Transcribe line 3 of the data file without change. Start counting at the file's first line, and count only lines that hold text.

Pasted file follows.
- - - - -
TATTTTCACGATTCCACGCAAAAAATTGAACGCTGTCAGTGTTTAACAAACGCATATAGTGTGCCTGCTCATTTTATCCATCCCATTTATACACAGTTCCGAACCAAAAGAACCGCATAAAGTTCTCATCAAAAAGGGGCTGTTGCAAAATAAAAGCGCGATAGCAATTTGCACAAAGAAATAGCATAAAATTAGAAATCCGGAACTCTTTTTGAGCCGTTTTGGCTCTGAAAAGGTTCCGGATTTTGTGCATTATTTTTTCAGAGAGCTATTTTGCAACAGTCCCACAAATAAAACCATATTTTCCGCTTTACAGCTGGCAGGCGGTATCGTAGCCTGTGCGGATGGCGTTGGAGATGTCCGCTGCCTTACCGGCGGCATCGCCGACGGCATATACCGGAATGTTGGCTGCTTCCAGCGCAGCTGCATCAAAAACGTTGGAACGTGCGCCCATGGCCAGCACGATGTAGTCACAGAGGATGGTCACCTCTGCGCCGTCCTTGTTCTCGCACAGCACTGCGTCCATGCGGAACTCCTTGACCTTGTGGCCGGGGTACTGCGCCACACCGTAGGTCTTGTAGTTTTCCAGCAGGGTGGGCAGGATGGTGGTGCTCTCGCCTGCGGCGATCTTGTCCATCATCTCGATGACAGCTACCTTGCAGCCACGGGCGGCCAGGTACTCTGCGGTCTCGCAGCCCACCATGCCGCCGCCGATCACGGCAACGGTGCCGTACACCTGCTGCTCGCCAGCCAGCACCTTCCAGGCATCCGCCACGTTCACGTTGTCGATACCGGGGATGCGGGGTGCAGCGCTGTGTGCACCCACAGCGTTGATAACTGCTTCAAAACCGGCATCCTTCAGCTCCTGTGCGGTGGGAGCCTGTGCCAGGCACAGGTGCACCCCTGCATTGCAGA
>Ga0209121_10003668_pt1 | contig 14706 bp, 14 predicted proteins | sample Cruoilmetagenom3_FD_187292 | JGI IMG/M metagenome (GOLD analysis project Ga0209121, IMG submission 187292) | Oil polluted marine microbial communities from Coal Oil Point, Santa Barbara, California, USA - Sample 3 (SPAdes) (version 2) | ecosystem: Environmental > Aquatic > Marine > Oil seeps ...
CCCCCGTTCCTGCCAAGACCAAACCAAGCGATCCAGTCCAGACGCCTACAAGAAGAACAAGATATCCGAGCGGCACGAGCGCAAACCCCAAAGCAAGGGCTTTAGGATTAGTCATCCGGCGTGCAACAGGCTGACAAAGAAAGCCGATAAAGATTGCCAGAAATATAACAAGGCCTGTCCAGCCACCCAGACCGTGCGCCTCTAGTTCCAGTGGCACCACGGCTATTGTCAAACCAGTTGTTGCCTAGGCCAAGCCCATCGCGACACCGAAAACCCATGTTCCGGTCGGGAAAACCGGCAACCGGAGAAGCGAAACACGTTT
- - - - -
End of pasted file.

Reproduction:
CCCCCGTTCCTGCCAAGACCAAACCAAGCGATCCAGTCCAGACGCCTACAAGAAGAACAAGATATCCGAGCGGCACGAGCGCAAACCCCAAAGCAAGGGCTTTAGGATTAGTCATCCGGCGTGCAACAGGCTGACAAAGAAAGCCGATAAAGATTGCCAGAAATATAACAAGGCCTGTCCAGCCACCCAGACCGTGCGCCTCTAGTTCCAGTGGCACCACGGCTATTGTCAAACCAGTTGTTGCCTAGGCCAAGCCCATCGCGACACCGAAAACCCATGTTCCGGTCGGGAAAACCGGCAACCGGAGAAGCGAAACACGTTT